Defeat to Wigan Athletic is something that Bolton Wanderers supporters find hard to bear. After all their local rivals are nothing but young upstarts compared with the glorious history of their Trotters.
Wanderers were founder members of the first Football League in 1888, one of the 6 Lancashire clubs that formed that initial division of 12. Since then they have spent more time in the top tier (Premier League/First Division) than out of it, 73 seasons to be precise. Their highest placing in the top tier was 3rd in 1920-21 and 1924-25 seasons. By the time Latics entered the Football League in 1978, Bolton had won the FA Cup four times, being runners-up on three occasions.
Wigan Athletic and Bolton Wanderers had their first-ever encounter in the Football League on Boxing Day in 1983. That was in the old Third Division and Wanderers won 1-0, but Latics went on to win by the same score in the return match at Burnden Park. Things have remained fairly even ever since. Bolton have won 17 and Wigan 16, with 11 draws in league and cup matches between the two clubs.
No matter what situation of either club the result of the derby is always of paramount importance. But a win it is so much more important to Latics than Bolton this time around. The 2-0 home defeat to Watford in midweek was depressing in that it was a repeat of what has happened on too many occasions this season. Wigan seeming to match their opponents, but once a goal has gone against them they have not been able to get back into the game.
However, the 2-0 defeat of Rotherham at Nottingham Forest and a 3-0 home reverse for Fulham against Leeds United means that Latics remain at 6 points behind the two. Moreover the London team’s collapse continued with Leeds scoring with the only genuine chances they had. Fulham strikers Ross McCormack and Matt Smith, who had a combined total of 42 goals for Leeds last season, just could not find the net. Like Wigan, Fulham were among the bookmakers’ favourites for promotion this season. They are caught in a downward spiral, having won only one of their last thirteen games.
Latics’ miserable home record – their last win was against Birmingham City on August 30 – will surely come to an end soon. The pundits have tried to explain how a team can win four consecutive games on the road, but lose their last six at the DW Stadium. Their approach to matches appears similar, be they home or away, but they have so often been caught by surprise at the DW.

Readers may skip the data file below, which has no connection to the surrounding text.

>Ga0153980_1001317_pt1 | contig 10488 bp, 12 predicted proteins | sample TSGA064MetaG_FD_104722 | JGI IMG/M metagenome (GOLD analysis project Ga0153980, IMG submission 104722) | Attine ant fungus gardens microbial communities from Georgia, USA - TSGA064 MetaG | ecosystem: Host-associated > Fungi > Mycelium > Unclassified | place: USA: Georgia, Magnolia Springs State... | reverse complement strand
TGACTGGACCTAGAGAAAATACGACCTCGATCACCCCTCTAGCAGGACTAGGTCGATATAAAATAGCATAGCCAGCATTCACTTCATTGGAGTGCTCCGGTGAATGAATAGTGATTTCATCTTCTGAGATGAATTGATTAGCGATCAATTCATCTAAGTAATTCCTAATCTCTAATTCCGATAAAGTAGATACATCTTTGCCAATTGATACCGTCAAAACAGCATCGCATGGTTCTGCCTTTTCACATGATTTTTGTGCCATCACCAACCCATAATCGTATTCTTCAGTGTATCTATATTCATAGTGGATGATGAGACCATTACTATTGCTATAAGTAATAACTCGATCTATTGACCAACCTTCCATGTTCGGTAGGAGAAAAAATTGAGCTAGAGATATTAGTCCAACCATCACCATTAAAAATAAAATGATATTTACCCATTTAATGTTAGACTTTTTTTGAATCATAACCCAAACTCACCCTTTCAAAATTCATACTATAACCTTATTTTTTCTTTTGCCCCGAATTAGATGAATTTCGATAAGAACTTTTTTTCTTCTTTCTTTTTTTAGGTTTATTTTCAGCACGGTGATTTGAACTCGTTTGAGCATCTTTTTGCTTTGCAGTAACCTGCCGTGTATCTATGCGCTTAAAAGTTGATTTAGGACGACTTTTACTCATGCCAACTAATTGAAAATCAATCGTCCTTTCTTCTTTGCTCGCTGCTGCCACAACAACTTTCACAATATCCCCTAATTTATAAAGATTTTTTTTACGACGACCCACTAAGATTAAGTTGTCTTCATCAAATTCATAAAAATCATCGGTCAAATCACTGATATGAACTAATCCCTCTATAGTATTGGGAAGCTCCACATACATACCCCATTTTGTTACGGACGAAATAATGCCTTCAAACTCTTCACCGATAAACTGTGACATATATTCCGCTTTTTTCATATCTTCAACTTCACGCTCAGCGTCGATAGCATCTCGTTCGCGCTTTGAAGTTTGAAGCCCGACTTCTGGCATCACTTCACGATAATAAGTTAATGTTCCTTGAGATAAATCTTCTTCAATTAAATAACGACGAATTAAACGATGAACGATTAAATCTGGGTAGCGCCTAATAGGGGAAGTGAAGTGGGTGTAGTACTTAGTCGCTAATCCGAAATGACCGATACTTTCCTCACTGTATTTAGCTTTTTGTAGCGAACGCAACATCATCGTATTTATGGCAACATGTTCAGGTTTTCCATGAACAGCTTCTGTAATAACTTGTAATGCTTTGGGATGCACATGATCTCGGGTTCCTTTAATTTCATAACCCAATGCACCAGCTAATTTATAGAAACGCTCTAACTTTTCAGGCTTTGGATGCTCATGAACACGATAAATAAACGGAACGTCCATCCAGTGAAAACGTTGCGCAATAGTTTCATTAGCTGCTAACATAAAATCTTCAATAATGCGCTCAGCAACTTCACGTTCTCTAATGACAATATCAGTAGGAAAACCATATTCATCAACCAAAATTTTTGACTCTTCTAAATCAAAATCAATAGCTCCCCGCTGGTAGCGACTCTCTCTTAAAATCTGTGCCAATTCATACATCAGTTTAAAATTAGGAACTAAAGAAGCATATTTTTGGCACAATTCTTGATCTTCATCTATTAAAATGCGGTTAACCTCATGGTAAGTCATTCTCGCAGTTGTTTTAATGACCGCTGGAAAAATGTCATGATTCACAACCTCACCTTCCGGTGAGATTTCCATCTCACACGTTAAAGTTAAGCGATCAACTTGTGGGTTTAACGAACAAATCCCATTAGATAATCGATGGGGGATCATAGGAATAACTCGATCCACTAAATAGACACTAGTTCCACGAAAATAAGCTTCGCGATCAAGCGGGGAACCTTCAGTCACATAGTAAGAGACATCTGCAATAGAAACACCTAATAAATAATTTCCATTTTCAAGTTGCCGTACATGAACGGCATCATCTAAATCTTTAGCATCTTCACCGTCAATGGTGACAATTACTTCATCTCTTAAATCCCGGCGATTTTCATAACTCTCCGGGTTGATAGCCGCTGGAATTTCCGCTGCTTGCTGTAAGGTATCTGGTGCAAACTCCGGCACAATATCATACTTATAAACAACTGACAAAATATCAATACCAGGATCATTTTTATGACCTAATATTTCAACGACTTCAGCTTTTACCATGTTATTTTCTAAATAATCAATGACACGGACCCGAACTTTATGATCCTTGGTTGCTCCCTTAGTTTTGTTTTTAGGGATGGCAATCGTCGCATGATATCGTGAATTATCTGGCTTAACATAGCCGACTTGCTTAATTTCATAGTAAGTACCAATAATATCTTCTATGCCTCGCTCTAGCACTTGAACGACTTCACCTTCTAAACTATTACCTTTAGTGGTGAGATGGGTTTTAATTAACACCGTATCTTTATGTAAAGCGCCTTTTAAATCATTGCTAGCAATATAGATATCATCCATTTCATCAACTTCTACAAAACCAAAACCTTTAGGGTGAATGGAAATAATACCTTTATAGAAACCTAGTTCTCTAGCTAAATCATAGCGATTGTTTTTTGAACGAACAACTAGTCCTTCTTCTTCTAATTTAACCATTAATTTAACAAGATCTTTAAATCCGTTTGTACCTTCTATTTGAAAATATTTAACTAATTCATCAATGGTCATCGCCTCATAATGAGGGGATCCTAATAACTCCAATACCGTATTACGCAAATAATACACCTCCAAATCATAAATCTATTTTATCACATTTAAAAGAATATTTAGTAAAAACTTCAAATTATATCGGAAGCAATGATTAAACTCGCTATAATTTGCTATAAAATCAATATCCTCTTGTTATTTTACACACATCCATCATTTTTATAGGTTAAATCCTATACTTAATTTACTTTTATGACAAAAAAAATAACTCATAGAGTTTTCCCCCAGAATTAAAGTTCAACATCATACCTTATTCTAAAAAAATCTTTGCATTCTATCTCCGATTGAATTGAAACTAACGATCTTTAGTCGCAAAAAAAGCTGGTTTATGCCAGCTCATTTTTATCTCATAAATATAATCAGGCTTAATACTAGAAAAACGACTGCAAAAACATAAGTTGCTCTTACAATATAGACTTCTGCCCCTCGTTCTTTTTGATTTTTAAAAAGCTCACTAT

The away victories have been characterized by them getting goals relatively early in the proceedings and hanging on to their lead with grim determination. Most of those goals have come from set pieces, which clearly have not worked at home where they have not scored a goal for four matches.
However, football is rarely as scientific as we sometimes think. The difference between winning and losing games in the Championship can so often depend on a slice of fortune – a deflection or a misplaced pass finding a teammate for whom it was not intended. Latics have enough height to be a danger at set pieces, but too often the delivery at home games has been found wanting.
However, the law of averages tells us that you are more likely to score goals if you have players in the penalty box. Even better if they are in the right place at the right time. Some players have a knack of being in such positions. Some do not. Given Mackay’s choice of strikers over recent months it is sadly no surprise that Latics have not been scoring goals.
Latics can certainly beat Bolton tomorrow if…………….
- Mackay plays strikers who have track records of goalscoring.
- They are organised, work hard and “win that second ball”, as ex-Latics captain Neil Rimmer says so often in his Wish FM commentaries.
- The rub of the green goes their way.
This is the least accomplished group of players the club has had for at least a decade. Most are loanees or on short term contracts. They lack the mutual understanding gained through playing as a collective unit over a long period of time. As a result the whole is less than the sum of its parts.
However, Mackay has largely succeeded in getting levels of commitment that were not apparent earlier in the season. He has stabilized the defence. The central defensive pairing of Harry Maguire and Jason Pearce is rugged and determined, well suited to the division. Mackay will look towards playing with a solid defence and scoring from set pieces.
However, Bolton do not have a particularly good team. They are out of the relegation zone due to the “new manager effect” after Neil Lennon was appointed, something that Latics crucially missed with Mackay. That effect has since faded and their squad is not overburdened with talent. They have lost their last six away games and have difficulty scoring goals. Their leading scorer is Zach Clough with just 6 goals, although Adam Le Fondre has scored 5 in his 10 matches so far.
Wigan Athletic fans have learned to keep their expectations low for results in home games over the past six months. Maybe the time has come for them to see the victory they have been waiting for so long. It would be particularly sweet against a local rival which considers itself a step above.
I won’t hold my breath, but here goes.